• This region contains many Dhars. Some of these are Beas Kund Dhar, Shiti Dhar, Kara Dhar, Rohan Dhar and Satbehui Dhar.
  • Western part of this region is comparatively higher in elevation than the eastern part.
  • Beas river which is the main river of Kullu district originates in the Pir Panjal range from Beas Rishi spring near Rohtang pass and flows towards the south.
  • The geological structure of this region is mainly formed by granites (unclassified) formations and it has Udalfs (20) type of soil cover which is high base status of humid regions.
  • The region is without vegetation cover.
  • This region covers a very small unmeasured area of the district and is un-inhabited due to its tough and rugged terrain and climatic conditions.
  • The only motorable road is border road which connects this.

Drainage-(River System) in District Kullu

River Beas: 

  • Beas is the principal river of the district.
  • The Beas river originates from the Beas Kund a small spring of Pir Panjal Ranges at Rohtang Pass at a height of 3,900 metres approximately and flows southwards for about 120 kms., till it reaches Larjee.
  • In this area, tributaries are on the east bank spread out in the shape of a fan-based on the length of the river between Bhuin and Larjee.
  • On the right of the west bank of the main affluent are Solang, Manalsu, Sujoin and Fozal nallas and the Sarvari at Kullu.

River Parvati: 

  • Parvati river also receives the water of the Malana nalla at Jari and other tributaries of the Parvati are also on its right bank.
  • Parvati river after flowing in the northwesterly direction takes a south-westerly course before merging with Beas.
  • Between its basin and that of the Sainj nalla lies the Hurlagad which rises from a glaciated area.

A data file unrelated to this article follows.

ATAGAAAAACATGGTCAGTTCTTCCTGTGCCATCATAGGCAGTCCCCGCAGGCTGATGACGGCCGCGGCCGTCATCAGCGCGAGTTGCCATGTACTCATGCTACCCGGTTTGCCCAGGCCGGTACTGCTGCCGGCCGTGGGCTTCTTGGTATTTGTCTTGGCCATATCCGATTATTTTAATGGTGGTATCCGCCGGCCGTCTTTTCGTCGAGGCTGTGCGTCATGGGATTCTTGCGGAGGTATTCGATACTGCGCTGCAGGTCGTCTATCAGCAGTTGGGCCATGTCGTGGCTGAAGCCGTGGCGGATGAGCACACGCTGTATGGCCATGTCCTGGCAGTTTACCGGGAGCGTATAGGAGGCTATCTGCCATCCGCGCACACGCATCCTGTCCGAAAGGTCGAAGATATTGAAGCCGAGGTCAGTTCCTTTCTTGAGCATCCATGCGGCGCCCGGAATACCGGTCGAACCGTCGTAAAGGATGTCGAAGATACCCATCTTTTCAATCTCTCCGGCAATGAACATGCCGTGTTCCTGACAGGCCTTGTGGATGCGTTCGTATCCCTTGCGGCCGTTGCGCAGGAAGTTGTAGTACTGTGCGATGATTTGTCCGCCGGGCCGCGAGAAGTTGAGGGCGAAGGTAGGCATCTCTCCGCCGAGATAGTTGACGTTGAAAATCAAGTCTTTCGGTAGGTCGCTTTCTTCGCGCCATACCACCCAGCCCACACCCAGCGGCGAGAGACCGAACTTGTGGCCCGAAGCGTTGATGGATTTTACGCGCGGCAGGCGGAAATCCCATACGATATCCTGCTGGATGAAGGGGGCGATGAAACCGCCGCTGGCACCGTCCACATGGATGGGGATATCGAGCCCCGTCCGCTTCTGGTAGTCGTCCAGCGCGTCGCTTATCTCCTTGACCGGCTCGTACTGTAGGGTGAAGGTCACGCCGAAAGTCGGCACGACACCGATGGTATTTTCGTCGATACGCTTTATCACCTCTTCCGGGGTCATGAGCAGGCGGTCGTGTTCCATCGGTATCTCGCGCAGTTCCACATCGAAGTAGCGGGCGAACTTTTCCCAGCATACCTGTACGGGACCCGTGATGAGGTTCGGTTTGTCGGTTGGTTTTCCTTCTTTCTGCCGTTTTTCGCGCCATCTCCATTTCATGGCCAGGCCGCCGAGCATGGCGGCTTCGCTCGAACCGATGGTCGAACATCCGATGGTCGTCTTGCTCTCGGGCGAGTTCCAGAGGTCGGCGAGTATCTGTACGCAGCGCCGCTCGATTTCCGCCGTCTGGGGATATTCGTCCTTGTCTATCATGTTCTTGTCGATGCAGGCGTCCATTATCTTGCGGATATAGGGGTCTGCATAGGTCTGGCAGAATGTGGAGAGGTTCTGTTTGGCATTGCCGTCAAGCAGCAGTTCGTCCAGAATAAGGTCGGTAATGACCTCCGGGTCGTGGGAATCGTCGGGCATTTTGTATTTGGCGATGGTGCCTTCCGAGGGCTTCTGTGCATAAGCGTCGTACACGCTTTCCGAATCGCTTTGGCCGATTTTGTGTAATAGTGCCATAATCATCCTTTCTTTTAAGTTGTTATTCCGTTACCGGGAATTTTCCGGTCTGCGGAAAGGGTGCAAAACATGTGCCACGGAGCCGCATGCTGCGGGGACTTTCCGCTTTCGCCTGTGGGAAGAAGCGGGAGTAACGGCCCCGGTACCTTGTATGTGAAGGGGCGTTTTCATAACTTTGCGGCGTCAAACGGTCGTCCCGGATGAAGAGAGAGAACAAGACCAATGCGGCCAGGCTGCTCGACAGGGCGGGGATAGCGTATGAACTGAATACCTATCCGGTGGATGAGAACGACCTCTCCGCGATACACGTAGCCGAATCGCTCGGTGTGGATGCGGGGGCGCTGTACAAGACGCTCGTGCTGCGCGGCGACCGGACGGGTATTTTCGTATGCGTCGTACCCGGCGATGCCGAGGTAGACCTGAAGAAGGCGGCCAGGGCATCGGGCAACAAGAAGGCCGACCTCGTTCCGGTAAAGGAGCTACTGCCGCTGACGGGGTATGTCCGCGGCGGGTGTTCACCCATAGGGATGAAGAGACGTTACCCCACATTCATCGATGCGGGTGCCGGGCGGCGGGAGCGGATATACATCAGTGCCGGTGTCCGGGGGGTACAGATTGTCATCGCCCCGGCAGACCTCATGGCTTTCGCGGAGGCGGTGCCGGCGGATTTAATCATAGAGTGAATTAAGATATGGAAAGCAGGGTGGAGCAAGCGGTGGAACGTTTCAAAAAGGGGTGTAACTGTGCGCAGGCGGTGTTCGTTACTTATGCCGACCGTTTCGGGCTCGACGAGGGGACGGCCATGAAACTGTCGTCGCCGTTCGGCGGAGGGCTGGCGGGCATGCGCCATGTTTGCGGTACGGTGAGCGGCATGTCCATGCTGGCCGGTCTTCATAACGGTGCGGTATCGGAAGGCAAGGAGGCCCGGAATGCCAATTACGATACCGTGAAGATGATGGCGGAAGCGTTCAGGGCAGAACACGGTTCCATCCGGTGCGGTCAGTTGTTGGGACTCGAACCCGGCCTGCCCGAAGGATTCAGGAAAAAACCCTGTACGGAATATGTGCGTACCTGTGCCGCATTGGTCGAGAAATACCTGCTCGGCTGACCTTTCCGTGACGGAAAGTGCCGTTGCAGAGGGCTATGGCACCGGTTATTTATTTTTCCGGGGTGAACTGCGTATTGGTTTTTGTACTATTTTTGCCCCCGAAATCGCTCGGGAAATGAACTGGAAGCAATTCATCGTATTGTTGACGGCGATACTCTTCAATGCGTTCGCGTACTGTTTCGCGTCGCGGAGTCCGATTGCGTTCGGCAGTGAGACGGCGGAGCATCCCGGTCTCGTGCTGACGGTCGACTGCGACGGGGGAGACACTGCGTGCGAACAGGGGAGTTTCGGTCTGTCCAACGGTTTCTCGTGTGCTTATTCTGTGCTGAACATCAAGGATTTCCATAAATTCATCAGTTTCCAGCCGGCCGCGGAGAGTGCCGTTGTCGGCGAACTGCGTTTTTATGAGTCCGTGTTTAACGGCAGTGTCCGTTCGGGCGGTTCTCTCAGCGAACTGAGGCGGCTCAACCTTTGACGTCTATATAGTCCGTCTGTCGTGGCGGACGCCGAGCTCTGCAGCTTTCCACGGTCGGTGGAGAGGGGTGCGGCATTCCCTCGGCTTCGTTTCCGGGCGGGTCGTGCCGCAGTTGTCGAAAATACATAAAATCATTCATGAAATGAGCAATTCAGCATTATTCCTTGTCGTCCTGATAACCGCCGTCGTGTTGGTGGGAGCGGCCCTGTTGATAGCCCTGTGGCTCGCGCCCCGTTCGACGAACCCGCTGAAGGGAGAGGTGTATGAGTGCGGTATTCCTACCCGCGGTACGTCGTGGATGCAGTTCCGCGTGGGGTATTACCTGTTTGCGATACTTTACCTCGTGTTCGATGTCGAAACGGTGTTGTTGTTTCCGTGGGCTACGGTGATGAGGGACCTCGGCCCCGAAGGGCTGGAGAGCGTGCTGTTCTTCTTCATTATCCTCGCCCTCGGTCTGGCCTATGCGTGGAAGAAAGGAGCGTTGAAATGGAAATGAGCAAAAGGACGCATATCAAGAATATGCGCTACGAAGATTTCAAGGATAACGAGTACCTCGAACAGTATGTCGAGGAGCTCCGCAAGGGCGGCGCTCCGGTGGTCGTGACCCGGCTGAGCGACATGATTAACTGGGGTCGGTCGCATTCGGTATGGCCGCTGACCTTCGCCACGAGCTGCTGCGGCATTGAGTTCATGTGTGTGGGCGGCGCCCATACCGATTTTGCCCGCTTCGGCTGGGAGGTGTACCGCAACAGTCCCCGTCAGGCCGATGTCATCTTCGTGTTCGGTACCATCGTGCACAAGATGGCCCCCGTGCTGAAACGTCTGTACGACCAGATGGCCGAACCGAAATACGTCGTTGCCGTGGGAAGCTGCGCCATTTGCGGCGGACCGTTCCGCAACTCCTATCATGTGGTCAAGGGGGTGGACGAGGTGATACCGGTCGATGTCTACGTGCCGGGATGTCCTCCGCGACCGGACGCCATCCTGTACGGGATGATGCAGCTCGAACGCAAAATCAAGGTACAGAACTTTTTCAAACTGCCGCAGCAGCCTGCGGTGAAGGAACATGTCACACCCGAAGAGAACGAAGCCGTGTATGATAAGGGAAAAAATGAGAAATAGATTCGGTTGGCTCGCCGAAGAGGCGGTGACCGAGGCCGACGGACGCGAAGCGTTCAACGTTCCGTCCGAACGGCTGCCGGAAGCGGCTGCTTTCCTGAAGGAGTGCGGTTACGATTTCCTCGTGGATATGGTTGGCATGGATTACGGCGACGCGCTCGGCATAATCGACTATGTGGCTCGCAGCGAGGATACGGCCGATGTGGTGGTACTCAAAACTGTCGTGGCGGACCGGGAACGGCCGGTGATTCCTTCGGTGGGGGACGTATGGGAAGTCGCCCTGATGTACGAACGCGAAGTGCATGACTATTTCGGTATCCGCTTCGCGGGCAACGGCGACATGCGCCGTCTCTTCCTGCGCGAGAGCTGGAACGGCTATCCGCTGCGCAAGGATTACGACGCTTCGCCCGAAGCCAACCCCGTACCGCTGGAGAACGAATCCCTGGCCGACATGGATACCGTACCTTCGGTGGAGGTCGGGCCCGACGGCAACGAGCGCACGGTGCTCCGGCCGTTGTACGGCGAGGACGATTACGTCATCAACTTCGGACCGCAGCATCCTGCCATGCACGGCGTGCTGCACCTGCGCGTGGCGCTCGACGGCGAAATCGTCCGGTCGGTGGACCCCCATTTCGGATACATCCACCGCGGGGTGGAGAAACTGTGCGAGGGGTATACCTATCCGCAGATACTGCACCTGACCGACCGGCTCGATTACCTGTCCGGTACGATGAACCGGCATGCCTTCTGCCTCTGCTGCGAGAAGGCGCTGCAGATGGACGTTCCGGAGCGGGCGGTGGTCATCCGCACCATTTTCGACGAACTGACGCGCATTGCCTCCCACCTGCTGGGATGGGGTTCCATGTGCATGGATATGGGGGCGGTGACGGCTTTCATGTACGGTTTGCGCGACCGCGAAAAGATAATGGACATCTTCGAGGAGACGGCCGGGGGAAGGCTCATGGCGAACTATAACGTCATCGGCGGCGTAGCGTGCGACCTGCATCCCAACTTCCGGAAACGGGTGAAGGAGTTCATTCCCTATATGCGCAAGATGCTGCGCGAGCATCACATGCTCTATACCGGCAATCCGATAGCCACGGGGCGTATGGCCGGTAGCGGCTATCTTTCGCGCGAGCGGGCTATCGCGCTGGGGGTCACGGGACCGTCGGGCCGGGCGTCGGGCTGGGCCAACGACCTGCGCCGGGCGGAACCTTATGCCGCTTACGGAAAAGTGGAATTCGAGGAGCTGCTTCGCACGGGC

• It joins the Beas opposite Bajaura.

Sainj Khad: 

  • Sainj khad originates from Supa Kuni a high peak located on the boundary of Spiti and after running through the Sainj valley, it merges with Beas river at Larjee.

River Tirthan:  

  • Tirthan stream joins the Sainj khad a little above the junction of the latter with Beas river.

River Satluj: 

  • Satluj river, however, touches the fringes of the district boundary in the Nirmand and Ani tehsils and the entire drainage of the district is received by these two rivers.
  • Satluj river which forms the southern boundary of the district and separating it from Shimla district rises from Mansarover and touches the district in Nirmand tahsil opposite to Rampur tehsil of Shimla district.
  • Its main tributaries from Kullu district are Kurpan and Ani khad which originate from Bashleo and Jalori Peaks.
  • These rivers and their tributaries are the lifelines of the district and these are useful for the generation of electric power and raising fishery activities.

Read also: History of District Kullu